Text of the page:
Federal energy policies that rush to replace fossil fuel power plants with renewable energy are threatening grid reliability at a time when people need dependable power more than ever to carry them through extreme weather events, the CEO of Ohio Rural Electric Cooperatives told House lawmakers Thursday.
“Wind and solar are great, but their intermittent nature and lack of responsiveness to changing electric demand make these resources less valuable and less reliable than conventional fossil fuel generation,” Patrick O’Loughlin told Republican members of the House Energy and Commerce Committee at a roundtable discussion on energy security.
O’Loughlin is also the CEO of Buckeye Power, a generation and transmission cooperative that supplies power to 25 distribution co-ops. Its generation mix includes coal, natural gas, hydropower, bio-gas and solar.
In Ohio, the number of coal-fired generating plants has plunged from 21 facilities with over 20,000 megawatts in 2009 to five plants with less than 8,000 megawatts today, O’Loughlin said.
He pointed to the 2022-23 Winter Reliability Assessment by the North American Electric Reliability Corp., which warned that increased demand for electricity and reduced generation capacity present unprecedented threats of power shortages and disruptions this winter, especially in areas with extreme, prolonged cold.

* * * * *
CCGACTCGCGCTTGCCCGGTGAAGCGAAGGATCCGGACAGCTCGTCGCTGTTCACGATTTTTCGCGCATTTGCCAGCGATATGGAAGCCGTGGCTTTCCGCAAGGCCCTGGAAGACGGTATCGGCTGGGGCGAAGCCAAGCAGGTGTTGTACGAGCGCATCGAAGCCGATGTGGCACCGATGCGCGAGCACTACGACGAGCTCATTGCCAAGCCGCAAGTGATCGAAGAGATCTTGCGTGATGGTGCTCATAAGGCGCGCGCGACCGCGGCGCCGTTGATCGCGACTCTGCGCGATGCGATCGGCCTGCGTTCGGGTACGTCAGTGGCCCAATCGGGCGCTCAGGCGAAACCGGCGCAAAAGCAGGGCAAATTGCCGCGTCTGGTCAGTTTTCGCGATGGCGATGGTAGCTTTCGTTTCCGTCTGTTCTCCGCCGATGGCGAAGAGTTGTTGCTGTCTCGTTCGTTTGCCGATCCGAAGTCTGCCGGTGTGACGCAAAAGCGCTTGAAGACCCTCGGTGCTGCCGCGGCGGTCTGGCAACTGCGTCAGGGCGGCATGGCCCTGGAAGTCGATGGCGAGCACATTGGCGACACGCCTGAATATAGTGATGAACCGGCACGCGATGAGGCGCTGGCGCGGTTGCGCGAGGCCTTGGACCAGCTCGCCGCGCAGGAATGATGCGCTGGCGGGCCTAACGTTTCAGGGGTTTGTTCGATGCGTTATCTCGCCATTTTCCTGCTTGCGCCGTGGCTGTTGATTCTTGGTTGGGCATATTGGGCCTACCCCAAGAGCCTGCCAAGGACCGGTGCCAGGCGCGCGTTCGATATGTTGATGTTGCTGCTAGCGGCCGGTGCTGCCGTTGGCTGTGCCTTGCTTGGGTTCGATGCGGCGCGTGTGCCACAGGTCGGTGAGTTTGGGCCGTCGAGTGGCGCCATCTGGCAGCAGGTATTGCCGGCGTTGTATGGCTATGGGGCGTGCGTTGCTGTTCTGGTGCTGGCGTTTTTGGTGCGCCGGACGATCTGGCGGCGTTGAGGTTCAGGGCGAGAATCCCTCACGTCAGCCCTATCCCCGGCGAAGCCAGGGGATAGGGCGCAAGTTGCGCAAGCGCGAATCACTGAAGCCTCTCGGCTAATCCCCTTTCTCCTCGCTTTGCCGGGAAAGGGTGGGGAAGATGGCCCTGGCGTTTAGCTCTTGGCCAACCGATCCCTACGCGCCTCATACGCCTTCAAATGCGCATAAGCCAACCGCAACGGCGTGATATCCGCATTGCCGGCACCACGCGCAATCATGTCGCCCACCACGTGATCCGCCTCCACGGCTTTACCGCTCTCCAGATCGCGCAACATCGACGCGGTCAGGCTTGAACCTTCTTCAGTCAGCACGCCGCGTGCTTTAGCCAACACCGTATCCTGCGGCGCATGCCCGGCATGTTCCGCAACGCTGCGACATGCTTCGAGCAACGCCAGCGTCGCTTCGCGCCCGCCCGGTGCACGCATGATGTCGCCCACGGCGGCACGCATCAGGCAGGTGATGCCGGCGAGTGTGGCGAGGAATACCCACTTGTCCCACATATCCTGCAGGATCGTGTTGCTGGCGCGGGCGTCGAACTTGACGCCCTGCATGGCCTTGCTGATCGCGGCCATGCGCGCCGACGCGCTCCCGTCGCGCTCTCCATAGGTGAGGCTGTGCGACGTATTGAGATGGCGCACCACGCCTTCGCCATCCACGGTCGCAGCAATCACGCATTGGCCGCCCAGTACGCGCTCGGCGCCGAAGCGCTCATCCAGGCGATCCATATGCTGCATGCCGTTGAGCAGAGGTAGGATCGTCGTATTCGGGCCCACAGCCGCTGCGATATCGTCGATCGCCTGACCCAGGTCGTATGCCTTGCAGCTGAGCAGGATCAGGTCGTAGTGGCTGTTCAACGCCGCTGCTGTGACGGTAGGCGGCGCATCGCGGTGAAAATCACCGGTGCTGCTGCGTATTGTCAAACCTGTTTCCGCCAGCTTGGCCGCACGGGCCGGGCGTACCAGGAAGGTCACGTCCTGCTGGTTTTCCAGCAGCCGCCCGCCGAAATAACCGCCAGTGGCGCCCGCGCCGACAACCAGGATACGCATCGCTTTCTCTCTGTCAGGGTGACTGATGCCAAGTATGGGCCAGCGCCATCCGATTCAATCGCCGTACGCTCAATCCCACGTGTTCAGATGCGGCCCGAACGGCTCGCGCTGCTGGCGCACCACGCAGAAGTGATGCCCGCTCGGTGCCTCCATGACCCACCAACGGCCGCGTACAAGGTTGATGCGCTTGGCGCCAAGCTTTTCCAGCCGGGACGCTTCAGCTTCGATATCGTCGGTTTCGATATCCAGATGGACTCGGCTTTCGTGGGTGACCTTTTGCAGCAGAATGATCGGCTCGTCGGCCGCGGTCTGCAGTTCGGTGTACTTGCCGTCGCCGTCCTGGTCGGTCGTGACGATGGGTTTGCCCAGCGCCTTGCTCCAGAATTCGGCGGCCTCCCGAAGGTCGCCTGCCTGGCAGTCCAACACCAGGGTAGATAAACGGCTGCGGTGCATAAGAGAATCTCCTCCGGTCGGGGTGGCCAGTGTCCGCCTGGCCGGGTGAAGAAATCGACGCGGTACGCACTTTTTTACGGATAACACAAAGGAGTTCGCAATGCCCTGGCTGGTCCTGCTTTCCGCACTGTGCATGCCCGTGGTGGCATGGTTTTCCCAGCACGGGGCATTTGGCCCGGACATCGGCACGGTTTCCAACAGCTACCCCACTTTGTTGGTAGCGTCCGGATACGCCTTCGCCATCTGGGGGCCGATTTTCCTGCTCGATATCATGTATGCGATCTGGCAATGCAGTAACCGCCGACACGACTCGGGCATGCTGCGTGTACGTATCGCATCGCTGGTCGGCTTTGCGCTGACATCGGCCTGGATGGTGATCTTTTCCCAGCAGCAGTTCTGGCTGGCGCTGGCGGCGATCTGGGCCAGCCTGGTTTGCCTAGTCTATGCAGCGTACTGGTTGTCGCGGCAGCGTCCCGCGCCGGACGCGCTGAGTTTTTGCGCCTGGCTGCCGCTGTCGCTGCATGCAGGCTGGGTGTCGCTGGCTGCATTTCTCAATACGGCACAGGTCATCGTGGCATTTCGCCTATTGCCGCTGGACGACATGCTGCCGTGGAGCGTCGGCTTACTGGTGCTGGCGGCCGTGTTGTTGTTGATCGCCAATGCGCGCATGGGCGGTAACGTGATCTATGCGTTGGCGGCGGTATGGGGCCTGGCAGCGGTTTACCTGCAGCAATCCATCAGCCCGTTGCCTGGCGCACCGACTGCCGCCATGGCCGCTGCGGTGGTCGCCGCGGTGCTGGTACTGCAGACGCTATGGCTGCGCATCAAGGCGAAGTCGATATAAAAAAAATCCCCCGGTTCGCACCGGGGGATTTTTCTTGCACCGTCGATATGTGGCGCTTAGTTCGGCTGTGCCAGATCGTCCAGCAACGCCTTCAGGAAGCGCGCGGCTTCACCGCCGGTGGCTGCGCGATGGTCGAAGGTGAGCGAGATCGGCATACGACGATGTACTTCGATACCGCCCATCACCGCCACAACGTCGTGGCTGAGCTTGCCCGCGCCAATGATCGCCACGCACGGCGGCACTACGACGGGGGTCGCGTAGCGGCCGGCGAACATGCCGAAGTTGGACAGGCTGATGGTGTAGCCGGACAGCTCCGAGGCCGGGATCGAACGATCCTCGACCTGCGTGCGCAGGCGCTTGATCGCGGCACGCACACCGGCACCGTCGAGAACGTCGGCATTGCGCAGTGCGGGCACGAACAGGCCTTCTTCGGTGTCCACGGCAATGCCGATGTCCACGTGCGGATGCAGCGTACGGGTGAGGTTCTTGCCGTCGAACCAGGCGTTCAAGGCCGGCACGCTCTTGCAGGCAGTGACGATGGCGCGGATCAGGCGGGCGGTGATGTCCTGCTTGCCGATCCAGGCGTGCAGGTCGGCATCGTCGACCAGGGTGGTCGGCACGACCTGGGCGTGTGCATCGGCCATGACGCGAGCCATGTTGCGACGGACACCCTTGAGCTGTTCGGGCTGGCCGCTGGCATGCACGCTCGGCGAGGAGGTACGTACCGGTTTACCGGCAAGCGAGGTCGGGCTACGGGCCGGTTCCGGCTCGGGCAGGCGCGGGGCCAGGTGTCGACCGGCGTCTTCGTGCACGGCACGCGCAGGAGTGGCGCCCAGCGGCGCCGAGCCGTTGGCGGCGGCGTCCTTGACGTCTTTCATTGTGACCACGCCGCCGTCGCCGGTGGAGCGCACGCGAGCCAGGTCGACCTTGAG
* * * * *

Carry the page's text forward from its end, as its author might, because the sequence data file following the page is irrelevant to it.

The report urged state regulators to “manage the pace” of fossil-fuel-powered plant retirements to ensure an adequate supply of electricity. It also recommended “including extreme weather scenarios in resource and system planning.”
Power plant pollution has decreased substantially during the past 20 years, with carbon dioxide emissions from U.S. power generation falling 33% from 2005 levels, O’Loughlin said. Electric production rose slightly while those emissions dropped, he said.
The need for reliable power will continue to grow, O’Loughlin said.
“Electrification of transportation and buildings will further increase electric demand, allow for further expansion of renewable generation and other technologies, but will require more reliability, not less.”
While new technologies are being developed, proven power sources must continue, he said.
“Our electric power system works on the principles of physics and engineering, not aspirational goals. And today more than ever, people are counting on us to get that right.”
Erin Kelly is a staff writer for NRECA.